Dear Graham.I was a toolmaker and have experienced rhe making of many tools.The drill rod is rxcellent and what is also available in the same alloy are square rods which lend themselves for making tools .I have made many tools in the japaneese sgtyle.{scraping}.The shape of the scraper is usually ndtermined by the cut you want to make.The drill rod comes in oil or water hardening.If you have a small torch You heat the scraper end about a half inch long to a cherry red { about 1500.Degr.F.} and quickly dump it into water then you polish the hardened part until the oxidization ois off then you reheat the cutter slowly about 2 inches from your scraoer and wach the colour change from ligh straw to dark straw and quiuckly dunk it in the water This will gib=ve you a hard edge and it is good to stone the cutting edge.

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Dear Graham.I was a toolmaker and have experienced rhe making of many tools.The drill rod is rxcellent and what is also available in the same alloy are square rods which lend themselves for making tools .I have made many tools in the japaneese sgtyle.{scraping}.The shape of the scraper is usually ndtermined by the cut you want to make.The drill rod comes in oil or water hardening.If you have a small torch You heat the scraper end about a half inch long to a cherry red { about 1500.Degr.F.} and quickly dump it into water then you polish the hardened part until the oxidization ois off then you reheat the cutter slowly about 2 inches from your scraoer and wach the colour change from ligh straw to dark straw and quiuckly dunk it in the water This will gib=ve you a hard edge and it is good to stone the cutting edge.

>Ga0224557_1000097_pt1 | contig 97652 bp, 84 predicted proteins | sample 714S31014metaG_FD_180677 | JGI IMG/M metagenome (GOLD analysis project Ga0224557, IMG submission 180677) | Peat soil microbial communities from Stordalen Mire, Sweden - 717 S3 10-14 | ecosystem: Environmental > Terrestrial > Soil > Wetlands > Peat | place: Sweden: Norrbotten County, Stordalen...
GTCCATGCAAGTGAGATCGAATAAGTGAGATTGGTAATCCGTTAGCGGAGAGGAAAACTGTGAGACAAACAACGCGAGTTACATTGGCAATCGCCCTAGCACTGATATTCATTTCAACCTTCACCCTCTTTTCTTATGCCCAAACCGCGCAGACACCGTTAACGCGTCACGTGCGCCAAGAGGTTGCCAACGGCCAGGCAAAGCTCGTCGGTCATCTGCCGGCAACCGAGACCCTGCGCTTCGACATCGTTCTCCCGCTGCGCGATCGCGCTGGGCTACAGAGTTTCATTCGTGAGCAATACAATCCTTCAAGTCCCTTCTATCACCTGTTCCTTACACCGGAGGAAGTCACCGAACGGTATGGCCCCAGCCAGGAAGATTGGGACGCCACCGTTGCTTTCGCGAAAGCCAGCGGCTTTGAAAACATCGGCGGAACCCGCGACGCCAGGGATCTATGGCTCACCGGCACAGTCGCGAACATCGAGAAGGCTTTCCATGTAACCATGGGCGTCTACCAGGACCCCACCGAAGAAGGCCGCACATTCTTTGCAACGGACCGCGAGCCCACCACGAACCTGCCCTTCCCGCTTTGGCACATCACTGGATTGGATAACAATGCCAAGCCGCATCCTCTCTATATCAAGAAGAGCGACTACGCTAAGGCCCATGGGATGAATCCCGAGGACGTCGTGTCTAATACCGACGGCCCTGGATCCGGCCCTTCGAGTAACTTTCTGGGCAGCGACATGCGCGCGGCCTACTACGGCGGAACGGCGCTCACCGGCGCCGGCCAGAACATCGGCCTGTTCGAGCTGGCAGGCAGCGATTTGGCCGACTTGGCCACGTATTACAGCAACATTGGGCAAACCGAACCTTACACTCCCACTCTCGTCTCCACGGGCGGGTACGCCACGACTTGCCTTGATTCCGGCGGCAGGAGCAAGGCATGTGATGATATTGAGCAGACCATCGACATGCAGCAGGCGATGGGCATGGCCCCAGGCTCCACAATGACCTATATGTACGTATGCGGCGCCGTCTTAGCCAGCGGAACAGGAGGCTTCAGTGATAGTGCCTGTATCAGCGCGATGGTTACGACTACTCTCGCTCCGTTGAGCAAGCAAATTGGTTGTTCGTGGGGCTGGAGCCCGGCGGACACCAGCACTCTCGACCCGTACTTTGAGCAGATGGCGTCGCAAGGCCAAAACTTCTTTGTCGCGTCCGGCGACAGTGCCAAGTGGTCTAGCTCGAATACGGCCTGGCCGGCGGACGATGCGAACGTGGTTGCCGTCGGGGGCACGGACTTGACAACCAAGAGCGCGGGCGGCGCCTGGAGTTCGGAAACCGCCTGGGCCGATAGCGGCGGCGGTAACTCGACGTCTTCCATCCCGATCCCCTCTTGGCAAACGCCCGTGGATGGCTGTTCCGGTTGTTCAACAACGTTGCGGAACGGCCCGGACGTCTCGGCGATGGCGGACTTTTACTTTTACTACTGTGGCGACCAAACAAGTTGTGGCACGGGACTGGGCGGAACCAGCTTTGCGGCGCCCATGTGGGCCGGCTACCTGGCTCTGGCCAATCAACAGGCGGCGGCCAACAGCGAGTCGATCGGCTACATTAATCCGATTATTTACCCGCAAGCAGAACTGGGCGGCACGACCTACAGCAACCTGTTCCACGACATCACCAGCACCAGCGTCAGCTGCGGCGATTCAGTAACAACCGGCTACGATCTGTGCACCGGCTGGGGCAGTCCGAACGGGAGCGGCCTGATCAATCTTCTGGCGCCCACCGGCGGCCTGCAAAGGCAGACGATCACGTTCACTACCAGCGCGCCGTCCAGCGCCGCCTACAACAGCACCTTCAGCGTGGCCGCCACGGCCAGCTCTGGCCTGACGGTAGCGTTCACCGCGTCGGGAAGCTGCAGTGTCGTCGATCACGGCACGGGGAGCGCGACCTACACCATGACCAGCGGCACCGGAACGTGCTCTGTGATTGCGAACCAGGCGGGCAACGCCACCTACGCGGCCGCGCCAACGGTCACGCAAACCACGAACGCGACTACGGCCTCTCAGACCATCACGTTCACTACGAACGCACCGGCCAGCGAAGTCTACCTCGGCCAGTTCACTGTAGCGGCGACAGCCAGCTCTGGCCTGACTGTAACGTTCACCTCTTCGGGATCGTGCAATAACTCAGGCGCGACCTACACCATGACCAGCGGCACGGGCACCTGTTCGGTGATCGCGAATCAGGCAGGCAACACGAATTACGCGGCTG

Hello David. Thanks very much for your reply and for the great information on how harden and temper the drill rod. I have some square section steel also, I was told it is called "Key steel ", could this be the same steel that you mention in your reply do you think ?